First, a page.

Remains of the largest ichthyosaurs were found in the Alps

(ORDO NEWS) — Paleontologists have described the remains of three giant ichthyosaurs found in the Swiss Alps. The length of two of them was 15 and 21 meters, the latter could probably compete in size with the largest species of ichthyosaurs to date.

Another specimen was represented by the largest known ichthyosaur tooth. In addition, the find provided scientists with new information about the evolution, range and habits of these predators.

An international team of scientists have described the remains of three ichthyosaurs found in the Swiss Alps.

Among them was a tooth 15 centimeters long, which became the largest described tooth of an ichthyosaur. The remains of another skeleton included the largest in Europe and the second largest in the world of the trunk vertebra.

To date, only three groups of animals are known, the weight of which exceeded 20 tons: sauropod dinosaurs, whales and ichthyosaurs. The mass of the latter reached 80 tons. They first appeared in the oceans surrounding the supercontinent Pangea about 250 million years ago.

The group reached its greatest diversity in the Middle Triassic (237-247 million years ago), but some species survived until the Cretaceous period (66-145 million years ago).

Fossils of these reptiles have been found all over the world, but most species of ichthyosaurs were not gigantic. The remains of the largest paleontologists met in North America, the Himalayas and New Caledonia, and the new discovery expanded their range.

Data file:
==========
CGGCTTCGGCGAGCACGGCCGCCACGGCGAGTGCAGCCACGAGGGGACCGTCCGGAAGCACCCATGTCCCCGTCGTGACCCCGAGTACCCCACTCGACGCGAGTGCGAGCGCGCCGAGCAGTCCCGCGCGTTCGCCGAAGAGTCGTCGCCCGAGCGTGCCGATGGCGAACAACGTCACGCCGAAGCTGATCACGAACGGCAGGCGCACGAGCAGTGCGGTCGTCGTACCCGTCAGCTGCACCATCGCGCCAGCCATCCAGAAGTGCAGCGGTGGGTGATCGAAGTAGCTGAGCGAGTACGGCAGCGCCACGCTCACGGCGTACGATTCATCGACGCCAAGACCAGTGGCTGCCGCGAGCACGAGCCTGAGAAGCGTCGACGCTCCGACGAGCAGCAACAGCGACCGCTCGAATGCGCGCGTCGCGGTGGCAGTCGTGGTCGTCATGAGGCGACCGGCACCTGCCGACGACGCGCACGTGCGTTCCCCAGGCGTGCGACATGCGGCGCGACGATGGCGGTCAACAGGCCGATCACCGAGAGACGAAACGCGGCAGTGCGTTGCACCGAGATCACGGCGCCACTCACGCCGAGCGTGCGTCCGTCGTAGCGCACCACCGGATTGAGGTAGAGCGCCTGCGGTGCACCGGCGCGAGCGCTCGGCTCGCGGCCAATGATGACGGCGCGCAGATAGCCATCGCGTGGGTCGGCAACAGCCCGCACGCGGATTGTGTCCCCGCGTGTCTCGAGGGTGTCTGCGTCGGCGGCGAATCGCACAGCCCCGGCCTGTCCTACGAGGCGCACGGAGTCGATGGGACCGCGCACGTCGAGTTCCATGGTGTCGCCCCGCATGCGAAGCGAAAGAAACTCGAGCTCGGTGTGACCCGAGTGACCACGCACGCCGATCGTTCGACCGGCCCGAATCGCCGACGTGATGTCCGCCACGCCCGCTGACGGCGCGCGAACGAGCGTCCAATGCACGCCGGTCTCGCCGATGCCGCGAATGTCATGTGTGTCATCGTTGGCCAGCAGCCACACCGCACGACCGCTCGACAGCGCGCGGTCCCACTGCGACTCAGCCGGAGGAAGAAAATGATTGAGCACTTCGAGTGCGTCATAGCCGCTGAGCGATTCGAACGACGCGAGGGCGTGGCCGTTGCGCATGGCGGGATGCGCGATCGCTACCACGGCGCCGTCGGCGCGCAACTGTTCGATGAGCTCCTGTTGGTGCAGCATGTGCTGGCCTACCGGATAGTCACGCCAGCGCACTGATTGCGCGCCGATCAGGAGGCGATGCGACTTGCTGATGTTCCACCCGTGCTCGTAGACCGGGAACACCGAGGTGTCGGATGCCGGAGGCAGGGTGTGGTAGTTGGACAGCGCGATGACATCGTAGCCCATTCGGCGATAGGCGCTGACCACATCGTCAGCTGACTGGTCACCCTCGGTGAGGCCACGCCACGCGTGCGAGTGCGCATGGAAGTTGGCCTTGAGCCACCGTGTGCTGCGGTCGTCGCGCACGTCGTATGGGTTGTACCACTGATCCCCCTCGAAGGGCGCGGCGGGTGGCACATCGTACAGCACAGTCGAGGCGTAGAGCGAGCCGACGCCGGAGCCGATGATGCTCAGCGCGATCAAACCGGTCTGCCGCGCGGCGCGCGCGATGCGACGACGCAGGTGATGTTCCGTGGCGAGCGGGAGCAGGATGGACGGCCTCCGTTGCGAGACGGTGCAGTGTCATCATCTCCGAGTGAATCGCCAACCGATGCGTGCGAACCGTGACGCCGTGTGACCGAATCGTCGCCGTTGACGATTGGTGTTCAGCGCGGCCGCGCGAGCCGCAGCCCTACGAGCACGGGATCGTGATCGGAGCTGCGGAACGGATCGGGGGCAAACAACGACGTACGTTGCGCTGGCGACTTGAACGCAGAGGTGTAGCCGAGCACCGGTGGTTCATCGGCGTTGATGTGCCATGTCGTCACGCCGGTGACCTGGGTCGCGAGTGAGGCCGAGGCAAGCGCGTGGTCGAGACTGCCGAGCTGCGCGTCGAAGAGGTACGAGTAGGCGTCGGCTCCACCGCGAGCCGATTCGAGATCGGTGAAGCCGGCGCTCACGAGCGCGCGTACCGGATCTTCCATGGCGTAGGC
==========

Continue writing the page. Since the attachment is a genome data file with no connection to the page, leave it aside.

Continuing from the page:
Scientists believed that small species of ichthyosaurs had teeth, while giant ones did not, and the diet consisted mainly of cephalopods. The exact size of the owner of a huge tooth, as well as its taxonomic position, could not be established.

Probably, in the marine ecosystem, this predator occupied the same place as modern sperm whales and killer whales. Its tooth was curved back, like a marine mammal, and this made it easier to grab and hold large prey in the water.

Two other skeletons, represented by vertebrae and ribs, have been assigned by scientists to the Shastasauridae family , which includes the largest described species of ichthyosaurs.

The host of the huge vertebra probably rivaled in size the largest known ichthyosaur , S. sikkanniensis , which measured up to 21 meters in length. The dimensions of the second were more modest, although they were at least 15 meters.

Scientists discovered fossils at an altitude of 2800 meters above sea level, but 200 million years ago these rock layers covered the seabed in shallow water near the coast. The place could be a wide lagoon or a pool where large ichthyosaurs swam after schools of fish.

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